Another season at Isle Royale National Park will end in two weeks, leaving the island park closed to visitors until next spring.
But as the last boat pulls away to cross Lake Superior, it will leave behind an endangered population of wolves which, for only the second time in more than four decades, has apparently failed to reproduce.
Scientists who study Isle Royale wolves and moose in a famed 55-year research project say they found no evidence of new wolf pups during their summer stay on the island.
For more information, see "Silence of the Wolves : A Lansing State Journal Special Report
For the full article, see Louise Knott Ahern, "More bad news for Isle Royale wolves", Lansing State Journal, October 22, 2014.
A fired Aramark prison food worker filed a whistle-blower complaint Wednesday with the Occupational Safety and Health Administration, alleging she lost her job for complaining about falsified records and kitchen practices that endangered health and food safety.
Amy McVay, 25, was hired Dec. 3 as Aramark Correctional Services began its three-year, $145-million contract with the state of Michigan and worked at the Gus Harrison Correctional Facility in Adrian until she was fired by Aramark on Oct. 14. The stated reason for her dismissal was insubordination.
But in a Tuesday interview with the Free Press and in the complaint filed with OSHA through her Detroit attorneys, McVay alleges she was harassed and retaliated against for complaining about a lack of temperature monitoring in cooking; the serving of raw or undercooked meat; falsified records related to dishwater temperature and cleaning solution quality; the serving of meat that had been dropped on the floor; changing the dates on stored leftover food so it could be served after its throw-away date; suspected inflating of the count of meals served — part of the basis for which Aramark is paid by the state — among other issues.
For the full article, see Paul Egan, "Ex-staff: Aramark falsified records, served filthy food", Detroit Free Press, October 23, 2014.
The Michigan Senate voted 32-4 to extend the state's film subsidy program beyond its 2017 sunset and eliminate a cap on what taxpayers will pay for out-of-state workers.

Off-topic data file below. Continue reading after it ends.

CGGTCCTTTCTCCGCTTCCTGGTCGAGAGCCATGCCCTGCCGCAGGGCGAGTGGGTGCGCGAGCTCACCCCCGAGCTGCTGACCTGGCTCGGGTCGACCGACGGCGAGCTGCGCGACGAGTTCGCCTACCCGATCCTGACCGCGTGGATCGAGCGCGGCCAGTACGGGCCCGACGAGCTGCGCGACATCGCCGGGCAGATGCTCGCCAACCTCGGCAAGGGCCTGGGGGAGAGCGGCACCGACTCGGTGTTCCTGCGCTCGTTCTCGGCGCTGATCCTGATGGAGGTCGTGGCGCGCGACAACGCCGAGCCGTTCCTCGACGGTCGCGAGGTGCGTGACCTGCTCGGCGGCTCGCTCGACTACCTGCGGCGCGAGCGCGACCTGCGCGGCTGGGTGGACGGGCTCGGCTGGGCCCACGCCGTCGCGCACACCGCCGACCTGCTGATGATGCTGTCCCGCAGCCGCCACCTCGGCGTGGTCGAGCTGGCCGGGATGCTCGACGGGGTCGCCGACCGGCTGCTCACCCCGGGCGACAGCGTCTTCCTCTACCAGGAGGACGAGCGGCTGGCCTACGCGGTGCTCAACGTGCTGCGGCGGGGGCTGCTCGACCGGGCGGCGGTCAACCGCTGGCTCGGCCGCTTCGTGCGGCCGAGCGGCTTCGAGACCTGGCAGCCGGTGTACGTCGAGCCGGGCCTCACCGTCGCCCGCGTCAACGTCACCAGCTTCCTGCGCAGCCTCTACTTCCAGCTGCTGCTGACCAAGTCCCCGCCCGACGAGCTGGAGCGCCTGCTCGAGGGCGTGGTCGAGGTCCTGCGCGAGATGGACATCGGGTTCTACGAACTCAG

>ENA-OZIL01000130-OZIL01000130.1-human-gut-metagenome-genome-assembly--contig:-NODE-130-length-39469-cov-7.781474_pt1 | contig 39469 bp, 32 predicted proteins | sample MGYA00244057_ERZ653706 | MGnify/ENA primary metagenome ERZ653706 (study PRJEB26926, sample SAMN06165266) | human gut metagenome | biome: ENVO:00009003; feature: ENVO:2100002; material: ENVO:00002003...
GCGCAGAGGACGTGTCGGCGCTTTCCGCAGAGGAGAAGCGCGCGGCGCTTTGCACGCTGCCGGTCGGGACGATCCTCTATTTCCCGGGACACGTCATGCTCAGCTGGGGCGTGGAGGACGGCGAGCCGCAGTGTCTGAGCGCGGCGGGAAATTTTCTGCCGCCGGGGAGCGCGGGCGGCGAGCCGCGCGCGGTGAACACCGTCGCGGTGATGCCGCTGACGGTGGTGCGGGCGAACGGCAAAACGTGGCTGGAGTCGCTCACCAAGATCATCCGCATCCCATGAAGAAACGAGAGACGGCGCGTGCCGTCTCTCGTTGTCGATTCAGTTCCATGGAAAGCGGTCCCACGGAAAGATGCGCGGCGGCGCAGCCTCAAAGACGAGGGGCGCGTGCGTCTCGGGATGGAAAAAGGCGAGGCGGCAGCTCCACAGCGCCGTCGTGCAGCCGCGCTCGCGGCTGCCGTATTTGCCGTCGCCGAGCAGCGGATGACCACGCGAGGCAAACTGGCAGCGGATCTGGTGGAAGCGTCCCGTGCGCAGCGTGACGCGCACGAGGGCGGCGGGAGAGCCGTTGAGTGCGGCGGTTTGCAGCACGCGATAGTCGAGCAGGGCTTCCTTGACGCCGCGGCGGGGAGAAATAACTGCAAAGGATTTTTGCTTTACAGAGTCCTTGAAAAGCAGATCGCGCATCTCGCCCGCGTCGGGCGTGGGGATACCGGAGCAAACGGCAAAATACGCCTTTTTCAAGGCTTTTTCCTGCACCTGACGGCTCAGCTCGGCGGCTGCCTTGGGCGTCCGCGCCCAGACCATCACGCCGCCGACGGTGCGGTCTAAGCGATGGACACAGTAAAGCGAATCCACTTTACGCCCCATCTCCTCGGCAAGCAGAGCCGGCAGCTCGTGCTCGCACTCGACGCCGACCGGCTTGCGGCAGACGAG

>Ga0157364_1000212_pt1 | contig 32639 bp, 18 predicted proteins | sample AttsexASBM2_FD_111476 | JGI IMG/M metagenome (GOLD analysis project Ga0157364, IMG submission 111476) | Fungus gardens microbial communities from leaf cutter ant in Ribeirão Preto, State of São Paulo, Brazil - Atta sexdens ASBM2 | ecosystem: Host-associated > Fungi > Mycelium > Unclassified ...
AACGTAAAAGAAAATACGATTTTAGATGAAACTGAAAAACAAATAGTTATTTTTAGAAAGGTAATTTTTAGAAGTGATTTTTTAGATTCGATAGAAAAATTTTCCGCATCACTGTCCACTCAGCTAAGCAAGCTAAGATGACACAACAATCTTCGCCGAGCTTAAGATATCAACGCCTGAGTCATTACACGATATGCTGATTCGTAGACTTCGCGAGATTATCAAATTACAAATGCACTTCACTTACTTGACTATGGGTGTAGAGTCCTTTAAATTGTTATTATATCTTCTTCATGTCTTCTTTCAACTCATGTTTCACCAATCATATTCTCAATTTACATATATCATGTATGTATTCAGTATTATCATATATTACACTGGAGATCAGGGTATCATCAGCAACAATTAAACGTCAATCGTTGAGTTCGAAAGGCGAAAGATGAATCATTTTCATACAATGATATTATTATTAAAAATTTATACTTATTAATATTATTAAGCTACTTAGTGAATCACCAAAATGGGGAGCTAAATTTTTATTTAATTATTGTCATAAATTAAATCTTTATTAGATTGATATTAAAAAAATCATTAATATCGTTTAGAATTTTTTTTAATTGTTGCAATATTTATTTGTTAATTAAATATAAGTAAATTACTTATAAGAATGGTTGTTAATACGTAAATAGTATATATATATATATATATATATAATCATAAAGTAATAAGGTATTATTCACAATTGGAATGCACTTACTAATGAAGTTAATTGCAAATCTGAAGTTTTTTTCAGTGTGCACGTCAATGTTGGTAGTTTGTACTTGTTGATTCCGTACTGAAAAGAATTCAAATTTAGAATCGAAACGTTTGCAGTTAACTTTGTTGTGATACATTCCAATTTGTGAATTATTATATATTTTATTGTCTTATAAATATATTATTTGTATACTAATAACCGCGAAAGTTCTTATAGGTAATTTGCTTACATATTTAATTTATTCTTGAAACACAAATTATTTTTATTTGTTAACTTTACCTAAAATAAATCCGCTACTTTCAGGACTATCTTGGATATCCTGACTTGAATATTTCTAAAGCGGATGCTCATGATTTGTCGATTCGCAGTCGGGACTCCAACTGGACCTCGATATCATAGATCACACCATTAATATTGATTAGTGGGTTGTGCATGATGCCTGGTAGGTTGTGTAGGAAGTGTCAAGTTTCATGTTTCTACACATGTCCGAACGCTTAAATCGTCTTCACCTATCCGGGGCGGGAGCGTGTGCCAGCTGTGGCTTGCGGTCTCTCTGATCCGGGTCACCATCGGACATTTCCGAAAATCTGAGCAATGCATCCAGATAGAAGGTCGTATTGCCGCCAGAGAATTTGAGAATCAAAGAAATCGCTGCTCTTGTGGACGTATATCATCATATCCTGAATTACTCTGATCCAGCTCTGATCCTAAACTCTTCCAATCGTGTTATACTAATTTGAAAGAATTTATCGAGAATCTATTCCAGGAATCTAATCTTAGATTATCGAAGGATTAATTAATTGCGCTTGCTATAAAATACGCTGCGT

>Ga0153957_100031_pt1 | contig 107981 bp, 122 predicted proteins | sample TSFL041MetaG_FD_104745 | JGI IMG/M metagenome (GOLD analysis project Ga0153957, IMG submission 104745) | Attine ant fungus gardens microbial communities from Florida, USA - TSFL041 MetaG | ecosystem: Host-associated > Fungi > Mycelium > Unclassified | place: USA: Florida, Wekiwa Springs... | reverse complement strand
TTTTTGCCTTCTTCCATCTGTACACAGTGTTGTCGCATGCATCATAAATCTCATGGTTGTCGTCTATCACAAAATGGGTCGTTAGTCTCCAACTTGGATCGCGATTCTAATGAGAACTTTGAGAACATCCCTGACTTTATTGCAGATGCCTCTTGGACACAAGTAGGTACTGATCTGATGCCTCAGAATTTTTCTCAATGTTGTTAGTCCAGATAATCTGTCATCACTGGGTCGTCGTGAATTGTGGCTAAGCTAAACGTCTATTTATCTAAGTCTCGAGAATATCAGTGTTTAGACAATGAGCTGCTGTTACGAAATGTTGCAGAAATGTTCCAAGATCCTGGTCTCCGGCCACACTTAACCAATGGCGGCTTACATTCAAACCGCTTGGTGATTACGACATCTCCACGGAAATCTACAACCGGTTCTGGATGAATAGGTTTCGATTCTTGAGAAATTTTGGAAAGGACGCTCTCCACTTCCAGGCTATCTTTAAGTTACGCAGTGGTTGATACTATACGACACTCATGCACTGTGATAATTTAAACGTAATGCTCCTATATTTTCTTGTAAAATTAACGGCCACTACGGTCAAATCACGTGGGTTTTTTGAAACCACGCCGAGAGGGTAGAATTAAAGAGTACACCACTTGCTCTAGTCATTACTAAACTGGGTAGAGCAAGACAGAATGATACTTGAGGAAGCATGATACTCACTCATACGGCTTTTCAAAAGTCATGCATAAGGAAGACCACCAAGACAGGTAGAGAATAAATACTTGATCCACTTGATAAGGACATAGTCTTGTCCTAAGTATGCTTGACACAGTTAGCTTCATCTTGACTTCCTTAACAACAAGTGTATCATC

Senate Bill 1103 is sponsored and championed by Senate Majority Leader Randy Richardville, R-Monroe, a long-time proponent of the program which has lost luster and clout in the Legislature in recent years. Sen. Richardville unsuccessfully tried to double the annual budget to $100 million in the past. The senator said about the $100 million goal in 2011, “We will be fighting and I intend to win.”
The just-passed bill actually reduces the top 32 percent subsidy to 25 percent. But it also revises the subsidy calculation formula by lifting a cap how much out-of-state actor salaries can be included. The amount the state will pay to cover expenses represented by highly paid workers (actors, producers, directors) will no longer be capped at $540,000.
For the full article, see Tom Gantert and Jarrett Skorup, "Michigan Senate Votes to Remove Sunset Provision Ending Hollywood Subsidies; Bill also removes cap on high-paid actors; now moves to the House", Michigan Capitol Confidential (CAPCON), October 22, 2014.
Bill McGraw, "Border crossing – the long, fraught history of the Detroit-Grosse Pointe divide" : The sudden closing this summer of a road leading from Detroit into Grosse Pointe Park reignited accusations that Detroit’s largely African-American and poor population was not welcome. Residents on both sides are pushing for change.
Michigan Truth Squad, "Foul on Bishop for accusing opponent of tripling staff" : Truth Squad cites warning after warning for Mike Bishop’s “Fighting for Our Families” video, and then a foul in his attack on Eric Schertzing.
Chelsea Maralason, "Making Detroit’s streets safer" : The Motor City was designed for residents who buy and drive cars and trucks. But those planning Detroit’s future envision a design that is more friendly and safe for pedestrians, bikers and people using public transportation.
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